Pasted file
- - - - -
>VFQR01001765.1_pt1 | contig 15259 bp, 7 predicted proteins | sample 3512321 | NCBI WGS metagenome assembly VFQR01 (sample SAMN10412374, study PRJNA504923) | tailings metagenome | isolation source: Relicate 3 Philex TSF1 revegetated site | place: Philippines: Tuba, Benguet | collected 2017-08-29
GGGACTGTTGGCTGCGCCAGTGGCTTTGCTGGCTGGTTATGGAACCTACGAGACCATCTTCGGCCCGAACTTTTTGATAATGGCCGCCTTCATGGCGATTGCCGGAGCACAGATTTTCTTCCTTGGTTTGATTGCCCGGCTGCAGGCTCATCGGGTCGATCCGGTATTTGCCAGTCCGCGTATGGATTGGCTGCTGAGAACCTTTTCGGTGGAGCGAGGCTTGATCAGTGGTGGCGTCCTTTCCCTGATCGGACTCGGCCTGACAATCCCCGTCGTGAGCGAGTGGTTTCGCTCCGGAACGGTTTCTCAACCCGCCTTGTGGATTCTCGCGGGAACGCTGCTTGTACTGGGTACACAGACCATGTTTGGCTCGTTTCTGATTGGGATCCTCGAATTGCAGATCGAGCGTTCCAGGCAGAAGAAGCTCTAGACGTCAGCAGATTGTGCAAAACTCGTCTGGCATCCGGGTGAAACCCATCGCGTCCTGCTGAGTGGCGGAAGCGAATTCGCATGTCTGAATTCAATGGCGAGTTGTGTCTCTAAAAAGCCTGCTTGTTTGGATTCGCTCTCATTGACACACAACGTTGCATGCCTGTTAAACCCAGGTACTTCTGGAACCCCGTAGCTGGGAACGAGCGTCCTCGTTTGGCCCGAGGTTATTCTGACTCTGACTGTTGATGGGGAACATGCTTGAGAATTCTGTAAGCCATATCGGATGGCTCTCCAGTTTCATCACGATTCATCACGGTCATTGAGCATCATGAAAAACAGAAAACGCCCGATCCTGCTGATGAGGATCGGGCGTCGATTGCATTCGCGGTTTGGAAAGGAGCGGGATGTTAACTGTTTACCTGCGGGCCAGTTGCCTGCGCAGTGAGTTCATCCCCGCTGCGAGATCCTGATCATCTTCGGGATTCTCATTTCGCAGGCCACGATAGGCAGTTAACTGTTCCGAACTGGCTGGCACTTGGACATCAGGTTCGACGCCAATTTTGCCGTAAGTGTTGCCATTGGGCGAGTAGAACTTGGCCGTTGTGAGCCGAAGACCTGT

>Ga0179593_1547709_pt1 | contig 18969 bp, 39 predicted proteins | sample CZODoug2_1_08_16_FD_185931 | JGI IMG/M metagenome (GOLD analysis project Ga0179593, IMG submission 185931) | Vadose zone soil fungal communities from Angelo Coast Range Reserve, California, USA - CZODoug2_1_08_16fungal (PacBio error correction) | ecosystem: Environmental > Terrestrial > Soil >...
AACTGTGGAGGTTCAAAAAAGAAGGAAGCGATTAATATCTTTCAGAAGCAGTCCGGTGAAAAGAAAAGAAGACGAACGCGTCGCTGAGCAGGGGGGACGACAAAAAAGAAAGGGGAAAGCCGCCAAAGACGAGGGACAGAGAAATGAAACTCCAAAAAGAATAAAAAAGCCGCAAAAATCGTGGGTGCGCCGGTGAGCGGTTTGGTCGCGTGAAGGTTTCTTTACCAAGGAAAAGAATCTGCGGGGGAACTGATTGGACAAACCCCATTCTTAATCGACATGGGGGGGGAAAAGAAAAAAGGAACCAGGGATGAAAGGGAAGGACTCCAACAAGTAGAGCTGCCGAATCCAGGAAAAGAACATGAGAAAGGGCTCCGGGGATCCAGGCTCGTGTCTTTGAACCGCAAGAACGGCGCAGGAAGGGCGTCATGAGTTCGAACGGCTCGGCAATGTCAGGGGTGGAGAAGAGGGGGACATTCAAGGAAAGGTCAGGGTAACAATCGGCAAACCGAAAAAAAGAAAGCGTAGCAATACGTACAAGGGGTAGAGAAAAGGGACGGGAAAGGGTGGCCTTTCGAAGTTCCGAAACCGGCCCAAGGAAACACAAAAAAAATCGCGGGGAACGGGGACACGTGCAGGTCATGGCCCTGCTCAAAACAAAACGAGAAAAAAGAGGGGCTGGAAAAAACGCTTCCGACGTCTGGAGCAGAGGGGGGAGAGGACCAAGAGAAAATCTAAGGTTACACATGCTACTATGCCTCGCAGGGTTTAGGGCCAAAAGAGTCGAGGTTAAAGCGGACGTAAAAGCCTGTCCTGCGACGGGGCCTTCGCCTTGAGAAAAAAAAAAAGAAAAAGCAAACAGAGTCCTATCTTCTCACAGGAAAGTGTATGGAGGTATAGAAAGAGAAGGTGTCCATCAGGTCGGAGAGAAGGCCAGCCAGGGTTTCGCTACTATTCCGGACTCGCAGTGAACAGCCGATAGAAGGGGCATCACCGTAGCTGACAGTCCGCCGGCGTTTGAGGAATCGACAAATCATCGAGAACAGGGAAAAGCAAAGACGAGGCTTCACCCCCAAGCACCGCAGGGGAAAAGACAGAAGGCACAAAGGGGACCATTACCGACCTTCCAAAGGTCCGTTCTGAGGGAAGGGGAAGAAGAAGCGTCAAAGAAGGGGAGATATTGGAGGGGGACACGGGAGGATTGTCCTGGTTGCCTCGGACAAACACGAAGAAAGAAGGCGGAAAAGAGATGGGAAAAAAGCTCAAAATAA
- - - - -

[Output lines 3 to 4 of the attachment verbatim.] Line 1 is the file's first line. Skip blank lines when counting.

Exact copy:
>Ga0179593_1547709_pt1 | contig 18969 bp, 39 predicted proteins | sample CZODoug2_1_08_16_FD_185931 | JGI IMG/M metagenome (GOLD analysis project Ga0179593, IMG submission 185931) | Vadose zone soil fungal communities from Angelo Coast Range Reserve, California, USA - CZODoug2_1_08_16fungal (PacBio error correction) | ecosystem: Environmental > Terrestrial > Soil >...
AACTGTGGAGGTTCAAAAAAGAAGGAAGCGATTAATATCTTTCAGAAGCAGTCCGGTGAAAAGAAAAGAAGACGAACGCGTCGCTGAGCAGGGGGGACGACAAAAAAGAAAGGGGAAAGCCGCCAAAGACGAGGGACAGAGAAATGAAACTCCAAAAAGAATAAAAAAGCCGCAAAAATCGTGGGTGCGCCGGTGAGCGGTTTGGTCGCGTGAAGGTTTCTTTACCAAGGAAAAGAATCTGCGGGGGAACTGATTGGACAAACCCCATTCTTAATCGACATGGGGGGGGAAAAGAAAAAAGGAACCAGGGATGAAAGGGAAGGACTCCAACAAGTAGAGCTGCCGAATCCAGGAAAAGAACATGAGAAAGGGCTCCGGGGATCCAGGCTCGTGTCTTTGAACCGCAAGAACGGCGCAGGAAGGGCGTCATGAGTTCGAACGGCTCGGCAATGTCAGGGGTGGAGAAGAGGGGGACATTCAAGGAAAGGTCAGGGTAACAATCGGCAAACCGAAAAAAAGAAAGCGTAGCAATACGTACAAGGGGTAGAGAAAAGGGACGGGAAAGGGTGGCCTTTCGAAGTTCCGAAACCGGCCCAAGGAAACACAAAAAAAATCGCGGGGAACGGGGACACGTGCAGGTCATGGCCCTGCTCAAAACAAAACGAGAAAAAAGAGGGGCTGGAAAAAACGCTTCCGACGTCTGGAGCAGAGGGGGGAGAGGACCAAGAGAAAATCTAAGGTTACACATGCTACTATGCCTCGCAGGGTTTAGGGCCAAAAGAGTCGAGGTTAAAGCGGACGTAAAAGCCTGTCCTGCGACGGGGCCTTCGCCTTGAGAAAAAAAAAAAGAAAAAGCAAACAGAGTCCTATCTTCTCACAGGAAAGTGTATGGAGGTATAGAAAGAGAAGGTGTCCATCAGGTCGGAGAGAAGGCCAGCCAGGGTTTCGCTACTATTCCGGACTCGCAGTGAACAGCCGATAGAAGGGGCATCACCGTAGCTGACAGTCCGCCGGCGTTTGAGGAATCGACAAATCATCGAGAACAGGGAAAAGCAAAGACGAGGCTTCACCCCCAAGCACCGCAGGGGAAAAGACAGAAGGCACAAAGGGGACCATTACCGACCTTCCAAAGGTCCGTTCTGAGGGAAGGGGAAGAAGAAGCGTCAAAGAAGGGGAGATATTGGAGGGGGACACGGGAGGATTGTCCTGGTTGCCTCGGACAAACACGAAGAAAGAAGGCGGAAAAGAGATGGGAAAAAAGCTCAAAATAA